This refers not only to the actions of an administration they feel has offered lukewarm support and then gone back even on that – most painfully in the provost’s veto of a decision by a number of committees to have a student perceived as dangerous leave campus – but also to those of fellow students and faculty. These include the fostering of a campus environment that makes it acceptable for students not of marginalized identities to frame those offended by racist, sexist, homophobic, or otherwise oppressive language and thought as bullies themselves when they react peacefully to said oppressive language. The most public instance of this came when the “Diversity Wall,” a display in the Snack Bar of multicolored cutouts of hearts, people holding hands, and kissing llamas created in opposition to the “Diversity Day Challenge,” was criticized as a group attack against the First Amendment rights of the Challenge’s distributor, former student. Those behind this sentiment – about fourteen individuals – signed a statement hung adjacent to the display.
Later, when confronted with exactly what they were supporting, a number of these students apologized and withdrew their support of “First Amendment rights,” now clearly betrayed as being hate speech. Another paper has since been put up in its place proclaiming, “Do not ask me to tolerate white supremacist ideology,” and marked with the signatures of over a dozen students.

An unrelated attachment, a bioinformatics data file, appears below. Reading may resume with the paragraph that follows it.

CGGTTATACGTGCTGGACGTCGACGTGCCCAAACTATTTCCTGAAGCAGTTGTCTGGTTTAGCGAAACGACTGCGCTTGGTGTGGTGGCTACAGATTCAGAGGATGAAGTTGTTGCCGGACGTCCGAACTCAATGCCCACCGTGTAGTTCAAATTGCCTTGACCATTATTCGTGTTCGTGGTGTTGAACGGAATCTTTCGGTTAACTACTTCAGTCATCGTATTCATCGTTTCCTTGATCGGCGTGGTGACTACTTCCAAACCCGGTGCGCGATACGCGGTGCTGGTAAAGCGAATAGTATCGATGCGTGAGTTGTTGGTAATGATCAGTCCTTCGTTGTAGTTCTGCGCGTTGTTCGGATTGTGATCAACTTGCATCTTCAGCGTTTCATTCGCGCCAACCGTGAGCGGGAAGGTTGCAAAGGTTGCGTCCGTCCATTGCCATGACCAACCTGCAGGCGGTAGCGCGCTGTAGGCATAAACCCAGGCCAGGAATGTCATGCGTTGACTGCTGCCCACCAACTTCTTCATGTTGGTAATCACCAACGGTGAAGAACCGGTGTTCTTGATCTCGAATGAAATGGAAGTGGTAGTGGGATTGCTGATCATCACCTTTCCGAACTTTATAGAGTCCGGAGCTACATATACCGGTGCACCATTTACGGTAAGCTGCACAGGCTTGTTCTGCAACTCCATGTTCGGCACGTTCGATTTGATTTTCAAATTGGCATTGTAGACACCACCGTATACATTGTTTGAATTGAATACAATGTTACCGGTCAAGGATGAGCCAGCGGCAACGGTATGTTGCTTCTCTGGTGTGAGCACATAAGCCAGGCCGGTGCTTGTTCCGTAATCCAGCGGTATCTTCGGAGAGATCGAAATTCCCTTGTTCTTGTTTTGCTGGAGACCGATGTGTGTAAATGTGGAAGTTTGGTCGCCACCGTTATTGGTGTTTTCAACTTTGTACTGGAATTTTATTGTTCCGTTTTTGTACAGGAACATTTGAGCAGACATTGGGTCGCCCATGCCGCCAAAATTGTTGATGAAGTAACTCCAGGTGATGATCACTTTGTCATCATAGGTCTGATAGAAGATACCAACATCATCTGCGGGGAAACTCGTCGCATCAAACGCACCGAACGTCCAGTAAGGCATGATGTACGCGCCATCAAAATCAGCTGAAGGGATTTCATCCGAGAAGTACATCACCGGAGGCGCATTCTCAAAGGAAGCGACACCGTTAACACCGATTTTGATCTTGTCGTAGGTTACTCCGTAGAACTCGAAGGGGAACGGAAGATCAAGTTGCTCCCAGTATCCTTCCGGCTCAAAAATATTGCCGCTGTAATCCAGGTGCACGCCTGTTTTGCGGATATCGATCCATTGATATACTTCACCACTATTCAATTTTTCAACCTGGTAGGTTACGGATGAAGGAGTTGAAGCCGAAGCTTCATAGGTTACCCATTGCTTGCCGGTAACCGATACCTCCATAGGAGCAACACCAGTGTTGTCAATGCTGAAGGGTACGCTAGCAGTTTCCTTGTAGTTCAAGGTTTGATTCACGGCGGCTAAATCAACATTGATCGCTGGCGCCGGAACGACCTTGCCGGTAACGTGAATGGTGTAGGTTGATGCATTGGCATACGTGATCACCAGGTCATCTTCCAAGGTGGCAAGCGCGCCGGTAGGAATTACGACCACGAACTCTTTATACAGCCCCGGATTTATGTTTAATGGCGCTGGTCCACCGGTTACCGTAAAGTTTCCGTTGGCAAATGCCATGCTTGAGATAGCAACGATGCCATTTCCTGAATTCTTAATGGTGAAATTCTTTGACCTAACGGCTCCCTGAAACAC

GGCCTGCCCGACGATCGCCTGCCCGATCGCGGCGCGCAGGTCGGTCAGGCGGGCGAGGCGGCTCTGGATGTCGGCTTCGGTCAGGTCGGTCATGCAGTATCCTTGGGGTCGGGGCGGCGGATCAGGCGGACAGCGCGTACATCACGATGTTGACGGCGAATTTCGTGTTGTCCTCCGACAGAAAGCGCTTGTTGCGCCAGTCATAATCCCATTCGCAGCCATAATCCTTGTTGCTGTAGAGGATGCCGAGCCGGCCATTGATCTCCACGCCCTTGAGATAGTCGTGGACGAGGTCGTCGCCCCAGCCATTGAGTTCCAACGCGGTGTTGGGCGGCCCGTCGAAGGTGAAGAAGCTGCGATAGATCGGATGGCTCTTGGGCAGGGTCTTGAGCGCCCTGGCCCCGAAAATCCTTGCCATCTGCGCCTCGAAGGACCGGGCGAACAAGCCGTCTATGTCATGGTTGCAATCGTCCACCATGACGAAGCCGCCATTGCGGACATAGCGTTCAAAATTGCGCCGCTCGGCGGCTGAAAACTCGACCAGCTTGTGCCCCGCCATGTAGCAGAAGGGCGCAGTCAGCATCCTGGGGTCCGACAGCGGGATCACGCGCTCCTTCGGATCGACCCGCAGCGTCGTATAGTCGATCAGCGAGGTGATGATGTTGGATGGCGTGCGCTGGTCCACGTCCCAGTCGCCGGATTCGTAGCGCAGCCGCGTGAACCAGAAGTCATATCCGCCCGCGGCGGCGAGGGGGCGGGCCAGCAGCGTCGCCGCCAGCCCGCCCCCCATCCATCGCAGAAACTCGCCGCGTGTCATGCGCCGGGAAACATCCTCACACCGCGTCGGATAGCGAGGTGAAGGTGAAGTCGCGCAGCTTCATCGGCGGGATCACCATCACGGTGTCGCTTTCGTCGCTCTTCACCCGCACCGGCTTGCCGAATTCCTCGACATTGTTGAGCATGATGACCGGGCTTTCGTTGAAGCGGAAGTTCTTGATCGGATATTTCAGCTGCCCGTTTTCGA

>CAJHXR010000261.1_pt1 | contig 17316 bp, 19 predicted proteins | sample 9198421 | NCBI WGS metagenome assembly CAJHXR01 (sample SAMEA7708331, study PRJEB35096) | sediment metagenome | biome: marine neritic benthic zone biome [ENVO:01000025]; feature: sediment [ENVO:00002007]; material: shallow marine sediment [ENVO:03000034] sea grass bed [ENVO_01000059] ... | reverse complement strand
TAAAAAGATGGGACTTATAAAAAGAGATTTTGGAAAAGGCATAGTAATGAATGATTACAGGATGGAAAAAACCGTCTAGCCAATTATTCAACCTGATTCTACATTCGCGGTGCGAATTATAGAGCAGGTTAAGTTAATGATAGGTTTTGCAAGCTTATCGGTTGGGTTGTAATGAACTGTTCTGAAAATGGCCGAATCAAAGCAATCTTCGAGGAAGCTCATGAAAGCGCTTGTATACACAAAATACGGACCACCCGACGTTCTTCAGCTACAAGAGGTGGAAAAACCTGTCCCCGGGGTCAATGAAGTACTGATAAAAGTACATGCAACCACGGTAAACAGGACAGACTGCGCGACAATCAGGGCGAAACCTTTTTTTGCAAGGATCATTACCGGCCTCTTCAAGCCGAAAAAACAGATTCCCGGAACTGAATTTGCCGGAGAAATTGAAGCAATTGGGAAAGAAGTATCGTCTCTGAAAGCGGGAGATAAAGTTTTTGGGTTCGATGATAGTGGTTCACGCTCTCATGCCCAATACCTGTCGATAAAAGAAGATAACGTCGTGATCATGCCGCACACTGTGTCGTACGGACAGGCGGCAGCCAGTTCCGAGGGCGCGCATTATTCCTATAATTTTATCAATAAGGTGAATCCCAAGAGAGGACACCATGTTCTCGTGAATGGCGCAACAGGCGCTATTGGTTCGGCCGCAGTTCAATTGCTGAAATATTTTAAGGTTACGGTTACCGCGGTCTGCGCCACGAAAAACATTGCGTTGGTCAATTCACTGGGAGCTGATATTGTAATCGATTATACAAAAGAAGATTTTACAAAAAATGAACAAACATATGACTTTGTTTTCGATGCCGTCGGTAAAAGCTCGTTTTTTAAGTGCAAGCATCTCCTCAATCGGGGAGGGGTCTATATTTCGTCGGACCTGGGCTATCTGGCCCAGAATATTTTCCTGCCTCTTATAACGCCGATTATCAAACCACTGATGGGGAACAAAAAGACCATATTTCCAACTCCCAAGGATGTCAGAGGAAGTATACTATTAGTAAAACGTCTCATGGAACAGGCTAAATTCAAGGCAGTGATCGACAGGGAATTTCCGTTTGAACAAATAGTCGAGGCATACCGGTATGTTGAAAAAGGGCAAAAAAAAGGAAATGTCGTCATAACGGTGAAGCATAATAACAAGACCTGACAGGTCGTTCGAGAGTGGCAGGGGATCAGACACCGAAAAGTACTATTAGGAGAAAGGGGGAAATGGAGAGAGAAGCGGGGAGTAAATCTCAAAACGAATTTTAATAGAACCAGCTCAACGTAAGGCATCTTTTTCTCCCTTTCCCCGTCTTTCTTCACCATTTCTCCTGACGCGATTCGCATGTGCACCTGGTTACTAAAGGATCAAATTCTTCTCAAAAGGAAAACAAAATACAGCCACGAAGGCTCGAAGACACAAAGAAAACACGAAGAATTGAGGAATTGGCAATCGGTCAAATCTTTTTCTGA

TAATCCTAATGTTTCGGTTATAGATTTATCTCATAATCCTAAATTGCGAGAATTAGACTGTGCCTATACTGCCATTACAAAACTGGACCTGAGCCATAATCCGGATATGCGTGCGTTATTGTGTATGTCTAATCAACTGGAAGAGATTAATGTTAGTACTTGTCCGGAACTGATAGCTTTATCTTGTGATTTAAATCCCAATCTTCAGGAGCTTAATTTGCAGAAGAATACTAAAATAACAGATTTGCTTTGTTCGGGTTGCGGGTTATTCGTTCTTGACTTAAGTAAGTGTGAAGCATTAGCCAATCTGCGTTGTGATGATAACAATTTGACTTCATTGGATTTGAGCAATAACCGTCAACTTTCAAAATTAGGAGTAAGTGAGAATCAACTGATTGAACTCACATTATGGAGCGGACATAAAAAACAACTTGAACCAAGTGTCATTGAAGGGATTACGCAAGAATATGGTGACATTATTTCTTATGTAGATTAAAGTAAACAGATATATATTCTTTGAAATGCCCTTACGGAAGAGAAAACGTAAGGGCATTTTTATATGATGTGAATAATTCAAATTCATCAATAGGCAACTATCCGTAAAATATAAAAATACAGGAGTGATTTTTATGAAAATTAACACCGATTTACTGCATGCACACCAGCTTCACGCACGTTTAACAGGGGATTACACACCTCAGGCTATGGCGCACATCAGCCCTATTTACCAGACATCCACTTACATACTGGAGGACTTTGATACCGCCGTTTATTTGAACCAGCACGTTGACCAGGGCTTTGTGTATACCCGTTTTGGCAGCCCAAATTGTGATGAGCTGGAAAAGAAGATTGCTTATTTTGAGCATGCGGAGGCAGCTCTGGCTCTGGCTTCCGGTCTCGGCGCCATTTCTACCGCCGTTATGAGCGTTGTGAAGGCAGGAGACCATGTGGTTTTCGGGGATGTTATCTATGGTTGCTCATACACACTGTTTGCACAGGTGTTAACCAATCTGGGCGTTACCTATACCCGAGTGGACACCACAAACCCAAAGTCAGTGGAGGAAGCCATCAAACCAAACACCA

There is also among the boycotters the prevailing notion that “Diversity Day operates, at best, as a consolation prize where the actual needs and rights of oppressed students have been ignored.”
As one student put it, “The intentions behind Diversity Day notwithstanding, its institutionalization and enforcement appears to be almost a form of appeasement through which white neo-liberal circles can seek to rid themselves of their white patriarchal guilt by triumphantly pointing toward different workshop-related activities as a sign of proof that they have rid themselves of their racist/patriarchal tendencies.”
A number of upperclassmen who had run workshops throughout their years at Simon’s Rock explained, moreover, that they have frequently felt triggered by these experiences. Rather than feeling as if they had accomplished something and really informed peers about issues they otherwise might be ignorant to, one senior was reminded constantly how “alone,” she is, both within the context of our campus community and in a white patriarchal society at large.